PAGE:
Wave header image graphic banner
Public Radio For Eastern North Carolina 89.3 WTEB New Bern 88.5 WZNB New Bern 91.5 WBJD Atlantic Beach 90.3 WKNS Kinston 88.1 W201AO Greenville 88.5 WHYC Swan Quarter
Play Live Radio
Next Up:
0:00
0:00
Available On Air Stations

University of Maine reveals first 100% bio-based 3D printed home

STEVE INSKEEP, HOST:

This next story takes us to Maine, where a very old building material is getting a new application.

A MARTÍNEZ, HOST:

The old material is wood. The new application is 3D printing. Researchers say they learned how to make a 3D-printed house out of bits of wood.

INSKEEP: 3D-printed homes are seen as a source of cheap housing. A single giant machine assembles a house layer by layer, normally out of concrete. Habib Dagher, of the university's Advanced Structures and Composites Center, says Maine's forest products industry can provide a different material.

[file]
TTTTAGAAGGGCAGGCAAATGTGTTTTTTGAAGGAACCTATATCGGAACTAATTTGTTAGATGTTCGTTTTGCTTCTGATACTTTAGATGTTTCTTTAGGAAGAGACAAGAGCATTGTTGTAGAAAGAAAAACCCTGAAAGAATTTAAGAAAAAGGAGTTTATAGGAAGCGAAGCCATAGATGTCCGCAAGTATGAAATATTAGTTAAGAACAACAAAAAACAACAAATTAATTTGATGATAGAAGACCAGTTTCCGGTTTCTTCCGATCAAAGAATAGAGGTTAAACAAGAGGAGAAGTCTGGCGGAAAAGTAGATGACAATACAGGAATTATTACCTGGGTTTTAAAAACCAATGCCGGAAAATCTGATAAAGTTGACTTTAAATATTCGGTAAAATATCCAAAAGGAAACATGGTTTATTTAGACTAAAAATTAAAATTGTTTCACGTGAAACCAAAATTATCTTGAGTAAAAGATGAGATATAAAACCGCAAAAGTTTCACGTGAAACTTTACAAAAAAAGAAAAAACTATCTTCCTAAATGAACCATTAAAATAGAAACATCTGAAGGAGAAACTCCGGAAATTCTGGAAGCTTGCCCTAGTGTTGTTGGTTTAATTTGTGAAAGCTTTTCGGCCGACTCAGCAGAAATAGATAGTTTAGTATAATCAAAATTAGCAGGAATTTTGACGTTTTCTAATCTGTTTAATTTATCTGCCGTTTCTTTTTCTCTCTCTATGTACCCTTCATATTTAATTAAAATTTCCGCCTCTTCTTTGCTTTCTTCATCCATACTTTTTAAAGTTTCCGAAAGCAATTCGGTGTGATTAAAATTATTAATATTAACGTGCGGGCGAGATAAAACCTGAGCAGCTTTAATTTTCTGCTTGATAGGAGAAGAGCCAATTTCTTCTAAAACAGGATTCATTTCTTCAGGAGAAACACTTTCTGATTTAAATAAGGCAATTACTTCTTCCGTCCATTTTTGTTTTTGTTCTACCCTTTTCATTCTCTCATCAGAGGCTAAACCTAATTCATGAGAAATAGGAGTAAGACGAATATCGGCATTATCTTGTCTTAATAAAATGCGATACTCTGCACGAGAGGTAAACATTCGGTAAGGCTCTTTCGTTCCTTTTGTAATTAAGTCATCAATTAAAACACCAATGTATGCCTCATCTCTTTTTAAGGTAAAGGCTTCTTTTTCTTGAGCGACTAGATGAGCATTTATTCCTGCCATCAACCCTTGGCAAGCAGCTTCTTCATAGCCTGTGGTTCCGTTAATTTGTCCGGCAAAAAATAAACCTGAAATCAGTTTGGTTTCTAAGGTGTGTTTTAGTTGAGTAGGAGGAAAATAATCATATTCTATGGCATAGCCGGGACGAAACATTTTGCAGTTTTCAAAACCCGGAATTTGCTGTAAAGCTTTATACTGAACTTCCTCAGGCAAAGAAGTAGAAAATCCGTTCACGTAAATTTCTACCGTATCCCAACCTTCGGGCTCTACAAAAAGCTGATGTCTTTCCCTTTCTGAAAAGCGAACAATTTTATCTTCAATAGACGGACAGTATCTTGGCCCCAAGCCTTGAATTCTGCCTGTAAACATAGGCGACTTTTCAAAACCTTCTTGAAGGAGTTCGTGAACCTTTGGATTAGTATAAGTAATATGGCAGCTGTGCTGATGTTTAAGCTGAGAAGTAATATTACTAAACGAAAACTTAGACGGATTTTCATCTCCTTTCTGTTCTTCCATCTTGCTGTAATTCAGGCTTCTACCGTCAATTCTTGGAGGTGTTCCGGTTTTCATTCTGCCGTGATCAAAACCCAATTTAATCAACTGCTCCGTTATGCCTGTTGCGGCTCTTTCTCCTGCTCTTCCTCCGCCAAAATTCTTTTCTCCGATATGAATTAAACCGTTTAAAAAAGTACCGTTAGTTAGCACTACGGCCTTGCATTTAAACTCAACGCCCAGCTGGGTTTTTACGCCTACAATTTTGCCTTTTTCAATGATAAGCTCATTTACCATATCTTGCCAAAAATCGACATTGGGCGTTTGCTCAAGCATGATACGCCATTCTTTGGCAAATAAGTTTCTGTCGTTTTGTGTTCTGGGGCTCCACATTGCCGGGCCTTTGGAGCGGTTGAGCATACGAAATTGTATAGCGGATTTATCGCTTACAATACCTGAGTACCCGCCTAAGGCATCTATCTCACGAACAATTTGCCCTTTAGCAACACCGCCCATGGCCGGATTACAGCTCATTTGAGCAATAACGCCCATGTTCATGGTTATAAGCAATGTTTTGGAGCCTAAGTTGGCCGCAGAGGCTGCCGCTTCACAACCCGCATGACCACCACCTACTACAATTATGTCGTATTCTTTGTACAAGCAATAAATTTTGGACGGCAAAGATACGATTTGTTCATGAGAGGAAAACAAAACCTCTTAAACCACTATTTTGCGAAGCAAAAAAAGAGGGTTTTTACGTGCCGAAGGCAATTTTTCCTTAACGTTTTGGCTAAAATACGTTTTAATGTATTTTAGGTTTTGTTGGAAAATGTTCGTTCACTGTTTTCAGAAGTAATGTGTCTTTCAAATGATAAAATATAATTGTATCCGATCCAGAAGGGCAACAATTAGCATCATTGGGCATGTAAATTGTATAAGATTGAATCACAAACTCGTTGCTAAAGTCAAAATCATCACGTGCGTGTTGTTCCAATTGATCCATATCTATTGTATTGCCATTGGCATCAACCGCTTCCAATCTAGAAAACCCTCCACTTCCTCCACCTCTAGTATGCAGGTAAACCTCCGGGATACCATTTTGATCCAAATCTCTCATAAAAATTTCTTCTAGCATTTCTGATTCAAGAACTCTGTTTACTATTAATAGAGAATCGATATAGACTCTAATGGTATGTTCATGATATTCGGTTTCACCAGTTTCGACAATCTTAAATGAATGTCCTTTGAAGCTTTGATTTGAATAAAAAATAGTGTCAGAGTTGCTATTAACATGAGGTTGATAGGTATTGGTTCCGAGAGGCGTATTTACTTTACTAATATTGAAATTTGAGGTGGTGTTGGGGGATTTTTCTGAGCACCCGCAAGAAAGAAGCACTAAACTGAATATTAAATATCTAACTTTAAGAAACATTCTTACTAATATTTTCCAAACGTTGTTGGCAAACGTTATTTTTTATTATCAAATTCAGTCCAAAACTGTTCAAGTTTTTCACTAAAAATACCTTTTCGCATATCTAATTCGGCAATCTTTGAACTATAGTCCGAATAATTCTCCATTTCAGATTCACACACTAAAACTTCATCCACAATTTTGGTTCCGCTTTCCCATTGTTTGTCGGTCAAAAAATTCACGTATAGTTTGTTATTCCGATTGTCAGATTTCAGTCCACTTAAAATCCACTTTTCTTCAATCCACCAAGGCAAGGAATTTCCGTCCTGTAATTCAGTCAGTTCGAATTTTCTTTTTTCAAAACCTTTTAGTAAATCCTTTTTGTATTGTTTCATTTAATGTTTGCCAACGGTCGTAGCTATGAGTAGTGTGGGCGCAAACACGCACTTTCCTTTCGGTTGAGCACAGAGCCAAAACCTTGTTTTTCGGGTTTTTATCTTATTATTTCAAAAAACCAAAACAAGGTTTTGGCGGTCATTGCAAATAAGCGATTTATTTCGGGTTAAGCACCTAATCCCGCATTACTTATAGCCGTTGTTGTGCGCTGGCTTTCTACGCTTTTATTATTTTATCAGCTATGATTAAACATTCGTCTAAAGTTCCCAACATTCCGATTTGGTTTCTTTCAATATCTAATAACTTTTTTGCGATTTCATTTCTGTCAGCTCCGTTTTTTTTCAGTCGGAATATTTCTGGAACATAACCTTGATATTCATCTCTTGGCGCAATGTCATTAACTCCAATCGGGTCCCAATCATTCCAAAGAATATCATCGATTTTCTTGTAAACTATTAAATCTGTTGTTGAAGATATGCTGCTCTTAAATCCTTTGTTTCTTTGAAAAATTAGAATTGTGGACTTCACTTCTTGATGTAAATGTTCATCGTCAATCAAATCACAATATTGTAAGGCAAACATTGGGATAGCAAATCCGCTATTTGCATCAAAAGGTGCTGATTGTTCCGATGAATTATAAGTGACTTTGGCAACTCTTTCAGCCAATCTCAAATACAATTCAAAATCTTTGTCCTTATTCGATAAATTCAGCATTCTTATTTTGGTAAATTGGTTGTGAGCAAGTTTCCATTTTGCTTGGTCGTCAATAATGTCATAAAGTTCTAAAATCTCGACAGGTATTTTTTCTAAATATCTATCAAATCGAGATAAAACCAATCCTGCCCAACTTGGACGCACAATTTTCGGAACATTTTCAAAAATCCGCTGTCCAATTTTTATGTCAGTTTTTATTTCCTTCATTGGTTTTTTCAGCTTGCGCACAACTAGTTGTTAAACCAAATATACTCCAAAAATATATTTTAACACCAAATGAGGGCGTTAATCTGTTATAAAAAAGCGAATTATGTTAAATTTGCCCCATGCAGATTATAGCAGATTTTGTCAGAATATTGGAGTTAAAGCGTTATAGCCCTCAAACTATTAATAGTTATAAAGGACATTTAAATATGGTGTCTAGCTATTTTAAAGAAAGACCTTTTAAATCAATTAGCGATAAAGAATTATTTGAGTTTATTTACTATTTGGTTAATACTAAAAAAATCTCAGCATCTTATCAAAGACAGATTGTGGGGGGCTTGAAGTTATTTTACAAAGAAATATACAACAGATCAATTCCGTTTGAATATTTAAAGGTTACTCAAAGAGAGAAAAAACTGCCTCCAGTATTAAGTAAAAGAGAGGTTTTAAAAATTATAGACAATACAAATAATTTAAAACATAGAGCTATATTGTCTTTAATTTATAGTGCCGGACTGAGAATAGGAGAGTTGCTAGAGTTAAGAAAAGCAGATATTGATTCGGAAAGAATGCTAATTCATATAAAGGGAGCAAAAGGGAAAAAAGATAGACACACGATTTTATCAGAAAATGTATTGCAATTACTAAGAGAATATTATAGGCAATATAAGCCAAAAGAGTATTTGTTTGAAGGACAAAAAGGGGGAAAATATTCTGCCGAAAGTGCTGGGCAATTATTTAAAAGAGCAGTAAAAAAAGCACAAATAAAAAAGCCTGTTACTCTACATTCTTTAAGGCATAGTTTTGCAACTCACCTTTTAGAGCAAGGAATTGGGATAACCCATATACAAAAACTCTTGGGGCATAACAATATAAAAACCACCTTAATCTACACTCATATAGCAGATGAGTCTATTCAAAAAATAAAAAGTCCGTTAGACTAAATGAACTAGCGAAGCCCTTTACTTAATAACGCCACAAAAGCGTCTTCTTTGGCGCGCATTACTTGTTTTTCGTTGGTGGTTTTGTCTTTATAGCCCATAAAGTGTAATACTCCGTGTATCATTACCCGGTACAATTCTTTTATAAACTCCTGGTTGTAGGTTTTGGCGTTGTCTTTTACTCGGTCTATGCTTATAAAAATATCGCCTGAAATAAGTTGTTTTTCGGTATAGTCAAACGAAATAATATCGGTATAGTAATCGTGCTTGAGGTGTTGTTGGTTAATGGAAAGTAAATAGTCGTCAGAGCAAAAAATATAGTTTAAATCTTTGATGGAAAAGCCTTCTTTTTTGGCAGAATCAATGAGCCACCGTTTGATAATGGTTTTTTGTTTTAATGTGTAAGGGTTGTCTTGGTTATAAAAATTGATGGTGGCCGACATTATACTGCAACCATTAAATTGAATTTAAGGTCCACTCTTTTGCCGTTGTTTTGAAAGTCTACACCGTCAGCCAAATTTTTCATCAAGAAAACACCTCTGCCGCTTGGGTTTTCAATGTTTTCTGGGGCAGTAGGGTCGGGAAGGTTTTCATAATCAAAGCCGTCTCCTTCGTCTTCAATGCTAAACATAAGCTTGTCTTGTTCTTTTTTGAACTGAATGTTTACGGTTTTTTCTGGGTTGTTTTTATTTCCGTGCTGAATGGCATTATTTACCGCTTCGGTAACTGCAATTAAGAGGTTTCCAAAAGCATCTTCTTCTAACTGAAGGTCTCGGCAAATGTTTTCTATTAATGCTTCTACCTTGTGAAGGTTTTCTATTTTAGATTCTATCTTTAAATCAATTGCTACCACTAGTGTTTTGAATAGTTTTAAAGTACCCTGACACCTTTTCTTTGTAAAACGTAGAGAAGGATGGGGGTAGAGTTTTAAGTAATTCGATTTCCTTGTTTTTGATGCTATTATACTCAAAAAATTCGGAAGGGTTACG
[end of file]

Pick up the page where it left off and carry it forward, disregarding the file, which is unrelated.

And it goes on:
HABIB DAGHER: There is roughly 1 million tons per year of material in our sawmills that could be used. And to print the home, we need about 10 tons.

INSKEEP: Yeah, they're using, like, waste material. This wood house is fully recyclable.

DAGHER: Two-hundred years from now, our grandchildren don't want the house anymore. We can grind it up, put it back into the printer and print something else with it.

MARTÍNEZ: Dagher says the printing process is faster than building a conventional home.

DAGHER: Our goal here is when we scale up the process, is to be able to print a home every 48 hours.

INSKEEP: And right now, they're putting their product to a test.

DAGHER: The house that we have outside right now is going to go through a good old Maine winter.

MARTÍNEZ: Some people in Maine would like to help.

DAGHER: We've had a lot of people already ask to sleep in it for the night. We've had people suggest that we Airbnb it.

INSKEEP: (Laughter) Airbnb. Researchers hope this technology could reduce homebuilding costs in the future.

(SOUNDBITE OF STANDARDS' "8BIT") Transcript provided by NPR, Copyright NPR.